High school teacher Felix Purdy struggles through a dark wood and is killed by a werewolf. He then finds himself in a lonely alley, where he is killed by a vampire. A zombie next kills him in a deserted graveyard, then he is executed by guillotine, then buried alive by gnomes. Finally, he realizes that he's in someone else's dream and will disappear when they awaken. And awaken they do--the dreamer is a high school student who harbored particularly gruesome "Pleasant Screams!" about his teacher.

Jack makes sure no more deadlines are missed.
("Pleasant Screams!")
Like a "Choose Your Own Adventure" story, this is a dud from start to finish, despite competent art by Joe Orlando. The parade of deaths by the usual suspects quickly grows tiresome and, in the end, the revelation that it's all the dream of a poor student is tiresome and obvious.

Nothing ever changes in the Lyndale Fire House, where Old Dan Harper and Clem Dunlop have served the small town of 452 souls faithfully for 17 years. But when Clem retires, Mayor Witter hires Frank Miller, a young taskmaster, to be the new fire chief and Dan's boss. Frank immediately sets out to modernize the firehouse and works Dan ragged, trying to get him to retire. Old Dan hangs on as best he can, so when Frank is on duty one night and a call comes in that Dan's house is on fire, Frank takes so long getting there that the house burns down and Dan is killed. After a new fire truck arrives a month later, Frank is again on duty one night when a call comes in that his own house is in flames, He throws on his fire-fighting clothes and slides down the newly-installed descent pole. In the morning, the townsfolk arrive to find Chief Miller sliced all to pieces, since someone (or something) had replaced the descent pole with a steel strip, sharpened to a razor edge.

Bill Elder plays Can You Top This?
("Strop! You're Killing Me!")
There are several stories that appeared in Horror Comics of the 1950s that disturbed me so much that I have not been able to forget them more than 40 years after reading them for the first time. "Strop! You're Killing Me!" is a key example of one of those tales. Like the razor across the eye scene in Bunuel's Un Chien Andalou, there's something about the slicing and dicing that really bothers me at a visceral level. The story is a brilliant tale of revenge and the end is a real shocker.

Dr. Sheldon Remson won't take being stripped of his license to practice medicine lying down! Inspired by a vaudeville act with trained seals, he murders the five members of the medical board that sanctioned him and then implants their brains into the craniums of five dogs, thus creating "The Rover Boys!" The dogs are the toast of vaudeville and seem incredibly intelligent for canines. One night, the pups get their revenge, killing Dr. Remson and placing his brain into the noggin of a horse; from then on, the horse that pulls the milk wagon is harried by five very persistent pooches.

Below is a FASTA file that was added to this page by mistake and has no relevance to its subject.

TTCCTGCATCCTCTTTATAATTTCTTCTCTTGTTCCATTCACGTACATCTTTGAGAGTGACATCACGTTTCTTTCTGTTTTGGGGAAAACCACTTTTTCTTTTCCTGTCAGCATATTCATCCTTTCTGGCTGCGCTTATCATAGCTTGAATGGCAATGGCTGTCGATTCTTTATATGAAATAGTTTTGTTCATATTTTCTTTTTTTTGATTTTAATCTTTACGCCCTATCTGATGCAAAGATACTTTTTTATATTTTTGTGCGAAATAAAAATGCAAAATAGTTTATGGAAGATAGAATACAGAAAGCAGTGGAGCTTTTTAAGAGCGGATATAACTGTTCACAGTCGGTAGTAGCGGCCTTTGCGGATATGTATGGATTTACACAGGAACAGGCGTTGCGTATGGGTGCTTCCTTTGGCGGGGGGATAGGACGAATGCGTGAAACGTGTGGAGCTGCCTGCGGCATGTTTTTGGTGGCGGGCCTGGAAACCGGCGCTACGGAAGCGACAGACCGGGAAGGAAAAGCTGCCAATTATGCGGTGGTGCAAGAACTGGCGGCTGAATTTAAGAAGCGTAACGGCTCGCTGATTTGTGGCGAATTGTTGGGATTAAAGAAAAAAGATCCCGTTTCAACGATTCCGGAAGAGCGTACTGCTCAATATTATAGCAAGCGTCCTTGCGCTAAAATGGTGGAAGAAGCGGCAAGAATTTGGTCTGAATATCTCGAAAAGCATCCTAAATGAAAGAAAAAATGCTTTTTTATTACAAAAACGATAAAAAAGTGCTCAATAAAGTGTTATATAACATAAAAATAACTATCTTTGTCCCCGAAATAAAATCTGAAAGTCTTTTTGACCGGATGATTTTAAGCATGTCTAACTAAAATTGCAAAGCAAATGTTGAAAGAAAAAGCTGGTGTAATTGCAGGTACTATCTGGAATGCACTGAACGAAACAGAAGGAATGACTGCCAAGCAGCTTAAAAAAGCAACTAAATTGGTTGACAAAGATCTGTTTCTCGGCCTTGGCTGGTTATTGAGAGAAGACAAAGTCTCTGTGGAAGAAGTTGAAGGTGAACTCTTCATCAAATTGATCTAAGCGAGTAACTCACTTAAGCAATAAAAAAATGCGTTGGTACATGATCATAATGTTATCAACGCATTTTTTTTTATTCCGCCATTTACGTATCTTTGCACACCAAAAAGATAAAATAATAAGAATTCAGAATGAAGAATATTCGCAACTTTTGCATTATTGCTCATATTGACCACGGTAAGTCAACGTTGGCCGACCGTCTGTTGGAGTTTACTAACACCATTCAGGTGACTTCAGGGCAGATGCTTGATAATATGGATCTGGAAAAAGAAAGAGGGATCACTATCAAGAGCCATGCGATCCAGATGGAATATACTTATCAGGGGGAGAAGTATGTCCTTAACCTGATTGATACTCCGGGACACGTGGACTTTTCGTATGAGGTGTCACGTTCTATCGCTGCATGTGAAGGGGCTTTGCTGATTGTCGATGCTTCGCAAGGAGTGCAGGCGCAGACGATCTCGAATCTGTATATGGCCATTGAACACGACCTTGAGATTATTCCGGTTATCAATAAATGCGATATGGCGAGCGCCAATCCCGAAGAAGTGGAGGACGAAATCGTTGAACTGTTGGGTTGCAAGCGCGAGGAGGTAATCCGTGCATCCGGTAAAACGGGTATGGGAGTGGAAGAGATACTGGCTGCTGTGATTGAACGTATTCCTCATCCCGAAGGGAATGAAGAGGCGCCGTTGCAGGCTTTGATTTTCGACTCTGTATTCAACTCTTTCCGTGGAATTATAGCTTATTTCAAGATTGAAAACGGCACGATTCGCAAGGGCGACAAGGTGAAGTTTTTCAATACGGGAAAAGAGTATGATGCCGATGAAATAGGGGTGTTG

Jack makes double dog sure no deadlines will be missed.
("The Rover Boys!")
Why does Ghastly seem to get some of the dumbest scripts from Bill and Al? Your guess is as good as mine, but this one gives him very little to do. As is often the case, his best panel is on the first page, where the Old Witch introduces the story. Healthy dog and horse cartoons don't give him much to work with.--Jack

Peter: I have to give "The Rover Boys" a couple of extra stars for being just about the most ridiculous thing I've read in a long, long time. I'm hoping Al was kicking back a few pints when he dreamed this one up but, for heaven's sake, let's see the full eight-page version that was censored, the one showing the dogs doing brain surgery on a horse. I'd buy that for a dollar! Did we really need the prologue that's also the epilogue? "Dead Right!" has a twist built on a ridiculous amount of extremes. Surely, Joseph knew that Carl had a bad heart, so why would he play such an elaborate joke on the man if it was all in fun? "Pleasant Screams!" has a great O. Henry twist but is saddled with some of the worst Joe Orlando art we've seen yet (and that trend will continue into Shock SuspenStories, below); I'm not sure why Orlando hit such a wall at this time as his earlier work was outstanding and the stuff he contributed to DC a decade later stood with the other superstars DC had in their bullpen at the time. "Strop, You're Killing Me!" is remarkable for two reasons: the bad guy turns out to be Chief Miller instead of old Dan Harper, the obvious heavy since he's being wronged. The other stand-out element of this one is the over-the-top final panel, resplendent with reds and cut meat and bone. Bill Elder was an odd choice to draw this strip (it's more of a natural for Davis); you almost expect to see little banners on the firehouse wall reading "Your mother wears army boots" or something along those lines. With Elder at the helm, you can almost substitute Archie and Jughead for Chief Miller and Old Dan.